After four years in the World Rallycross Championship, an opportunity arose with a London-based agency. “(the role was) looking after Petronas’ media activities based around their sponsorship of the Mercedes AMG Petronas Formula One team. It was my job to gain extra awareness for Petronas through earned media so I attended F1 races to manage their media programmes and helped with content generation. I was only there a year but it was a brilliant experience and even took me to the middle of the Borneo rainforest with Sky TV as we used Lewis Hamilton as our ambassador to highlight Petronas’ CSR (corporate social responsibility) efforts in the rainforest,” the communications expert described. Following her departure from Petronas at the beginning of 2019, Rachel set up her own motorsport PR agency, Cavers Communications. “I’d always wanted to set up my own agency and work for myself but had never had the nerve nor the opportunity to do it,” she explained. “However, at the end of 2018, an opportunity came up with the FIA World Endurance Championship to help with their media relations and it allowed me to do it freelance, so I took the plunge. Alongside my move to Cumbria, it’s the second-best thing I’ve done!”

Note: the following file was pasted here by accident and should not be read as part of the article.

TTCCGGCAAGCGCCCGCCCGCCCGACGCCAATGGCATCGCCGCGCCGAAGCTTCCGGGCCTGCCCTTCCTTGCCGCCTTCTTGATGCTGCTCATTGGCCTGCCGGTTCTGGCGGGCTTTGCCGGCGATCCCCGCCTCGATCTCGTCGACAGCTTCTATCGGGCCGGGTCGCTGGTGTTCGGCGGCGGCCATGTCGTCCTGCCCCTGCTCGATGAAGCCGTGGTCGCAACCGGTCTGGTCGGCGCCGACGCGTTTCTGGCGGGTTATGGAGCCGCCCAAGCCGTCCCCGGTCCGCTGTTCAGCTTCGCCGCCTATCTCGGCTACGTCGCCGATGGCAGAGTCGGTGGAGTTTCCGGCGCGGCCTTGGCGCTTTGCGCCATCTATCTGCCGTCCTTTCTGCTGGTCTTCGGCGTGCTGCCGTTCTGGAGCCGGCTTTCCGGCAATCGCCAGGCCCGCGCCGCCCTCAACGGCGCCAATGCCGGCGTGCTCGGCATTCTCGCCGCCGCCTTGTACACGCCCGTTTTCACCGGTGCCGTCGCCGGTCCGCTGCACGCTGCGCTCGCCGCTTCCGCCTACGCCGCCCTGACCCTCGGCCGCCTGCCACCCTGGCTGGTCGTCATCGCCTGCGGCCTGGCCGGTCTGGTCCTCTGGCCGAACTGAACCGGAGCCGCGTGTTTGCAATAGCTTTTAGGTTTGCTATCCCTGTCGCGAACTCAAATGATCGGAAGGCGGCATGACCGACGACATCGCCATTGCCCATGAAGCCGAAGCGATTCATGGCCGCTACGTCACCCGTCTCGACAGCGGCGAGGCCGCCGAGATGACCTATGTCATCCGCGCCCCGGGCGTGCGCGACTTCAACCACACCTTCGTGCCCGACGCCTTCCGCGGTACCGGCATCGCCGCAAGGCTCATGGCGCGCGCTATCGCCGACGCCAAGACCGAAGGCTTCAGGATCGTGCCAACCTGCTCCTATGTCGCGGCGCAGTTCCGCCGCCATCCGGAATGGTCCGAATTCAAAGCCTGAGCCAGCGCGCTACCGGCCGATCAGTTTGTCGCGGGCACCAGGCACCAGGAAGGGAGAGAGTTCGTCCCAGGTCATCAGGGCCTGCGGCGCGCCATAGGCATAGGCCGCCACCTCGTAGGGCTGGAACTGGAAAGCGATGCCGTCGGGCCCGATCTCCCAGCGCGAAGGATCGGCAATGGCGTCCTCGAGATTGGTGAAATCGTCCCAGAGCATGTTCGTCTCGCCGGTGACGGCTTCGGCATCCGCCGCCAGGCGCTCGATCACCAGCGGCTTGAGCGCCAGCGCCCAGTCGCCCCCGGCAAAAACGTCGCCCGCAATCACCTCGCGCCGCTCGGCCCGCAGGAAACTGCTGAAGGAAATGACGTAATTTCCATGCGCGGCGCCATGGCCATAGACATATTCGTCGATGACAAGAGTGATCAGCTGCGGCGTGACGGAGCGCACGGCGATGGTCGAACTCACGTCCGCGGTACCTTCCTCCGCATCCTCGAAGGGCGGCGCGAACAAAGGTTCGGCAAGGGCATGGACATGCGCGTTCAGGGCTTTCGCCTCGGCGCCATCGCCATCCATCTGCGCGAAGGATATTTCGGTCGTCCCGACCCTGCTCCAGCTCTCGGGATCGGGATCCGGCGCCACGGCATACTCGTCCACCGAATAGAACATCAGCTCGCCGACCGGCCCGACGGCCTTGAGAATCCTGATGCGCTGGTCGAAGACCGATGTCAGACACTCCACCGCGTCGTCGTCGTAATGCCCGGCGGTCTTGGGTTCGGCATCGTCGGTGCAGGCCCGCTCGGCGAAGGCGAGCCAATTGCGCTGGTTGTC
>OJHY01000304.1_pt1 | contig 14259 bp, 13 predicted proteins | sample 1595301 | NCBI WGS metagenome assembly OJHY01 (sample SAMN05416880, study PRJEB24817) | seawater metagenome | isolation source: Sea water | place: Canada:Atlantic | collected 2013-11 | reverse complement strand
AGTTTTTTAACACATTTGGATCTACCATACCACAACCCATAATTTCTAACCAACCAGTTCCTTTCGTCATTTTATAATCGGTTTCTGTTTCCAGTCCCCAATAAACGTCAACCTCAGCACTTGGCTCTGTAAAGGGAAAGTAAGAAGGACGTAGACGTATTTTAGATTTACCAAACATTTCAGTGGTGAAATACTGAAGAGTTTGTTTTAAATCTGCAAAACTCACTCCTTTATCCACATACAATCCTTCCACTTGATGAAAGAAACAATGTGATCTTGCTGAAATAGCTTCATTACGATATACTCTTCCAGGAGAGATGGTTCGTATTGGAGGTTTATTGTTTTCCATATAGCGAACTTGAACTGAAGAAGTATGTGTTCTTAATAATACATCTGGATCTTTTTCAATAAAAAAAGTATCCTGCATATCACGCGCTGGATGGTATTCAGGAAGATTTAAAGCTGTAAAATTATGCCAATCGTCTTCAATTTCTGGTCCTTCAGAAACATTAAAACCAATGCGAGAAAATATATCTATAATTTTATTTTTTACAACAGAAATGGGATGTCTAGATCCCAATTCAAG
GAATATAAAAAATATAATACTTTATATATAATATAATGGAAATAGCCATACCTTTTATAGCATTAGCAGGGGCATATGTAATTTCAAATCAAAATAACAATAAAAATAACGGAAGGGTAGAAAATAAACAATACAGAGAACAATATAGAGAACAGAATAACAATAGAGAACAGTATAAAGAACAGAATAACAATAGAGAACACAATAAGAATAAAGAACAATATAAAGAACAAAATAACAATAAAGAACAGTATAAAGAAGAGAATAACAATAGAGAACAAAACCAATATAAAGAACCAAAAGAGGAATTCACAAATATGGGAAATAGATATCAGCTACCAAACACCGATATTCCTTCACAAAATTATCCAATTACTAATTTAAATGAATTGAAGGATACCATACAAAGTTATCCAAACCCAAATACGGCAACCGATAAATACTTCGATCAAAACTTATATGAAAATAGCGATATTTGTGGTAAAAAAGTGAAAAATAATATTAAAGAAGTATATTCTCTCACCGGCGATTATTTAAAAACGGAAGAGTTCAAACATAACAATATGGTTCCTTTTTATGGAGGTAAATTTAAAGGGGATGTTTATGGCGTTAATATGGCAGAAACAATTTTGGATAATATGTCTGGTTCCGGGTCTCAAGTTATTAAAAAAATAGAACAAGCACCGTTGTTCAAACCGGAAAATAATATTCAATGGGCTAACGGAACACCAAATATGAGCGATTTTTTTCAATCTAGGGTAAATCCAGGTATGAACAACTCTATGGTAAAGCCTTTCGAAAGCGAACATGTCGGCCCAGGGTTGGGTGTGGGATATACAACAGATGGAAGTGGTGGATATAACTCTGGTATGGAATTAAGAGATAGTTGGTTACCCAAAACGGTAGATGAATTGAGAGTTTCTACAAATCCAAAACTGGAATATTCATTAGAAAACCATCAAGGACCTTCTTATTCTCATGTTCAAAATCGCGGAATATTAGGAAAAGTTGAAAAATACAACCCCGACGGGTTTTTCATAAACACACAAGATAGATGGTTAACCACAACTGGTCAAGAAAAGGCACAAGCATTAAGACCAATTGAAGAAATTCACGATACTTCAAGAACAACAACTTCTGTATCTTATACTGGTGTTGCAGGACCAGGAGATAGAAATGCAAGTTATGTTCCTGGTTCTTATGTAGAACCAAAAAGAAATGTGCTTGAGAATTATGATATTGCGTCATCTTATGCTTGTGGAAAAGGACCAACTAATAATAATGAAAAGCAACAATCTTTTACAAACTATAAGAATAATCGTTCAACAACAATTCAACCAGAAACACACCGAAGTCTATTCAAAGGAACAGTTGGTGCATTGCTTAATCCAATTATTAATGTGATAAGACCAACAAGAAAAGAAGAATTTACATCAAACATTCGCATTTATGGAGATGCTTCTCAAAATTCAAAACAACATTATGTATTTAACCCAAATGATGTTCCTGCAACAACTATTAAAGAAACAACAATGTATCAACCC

Her company’s main client is the FIA World Endurance Championship where she is the Media Manager and a PR Consultant. Being self-employed, she works from home in London, regularly travelling to the Championship’s head offices in France as well as holding meetings online. “There are times when I miss the social aspect of an office, however, I speak to the team regularly on calls and via Microsoft Teams, plus make regular trips to Paris and obviously we all work together on events. This role has also meant I’m now trying to communicate in French! This is an added challenge but one that I’m persevering with and taking weekly lessons,” she said. Rachel’s role still allows her to fulfil her passion for travel with the FIA WEC racing all over the world. “It’s a lovely, varied calendar with the 24 Hours of Le Mans as its flagship race. I did my first Le Mans last year with sportscars one area of motorsport I hadn’t worked in before. It was every bit as amazing as I had imagined! Completely exhausting – physically and mentally – but an honour to be part of such an incredible event,” she told me.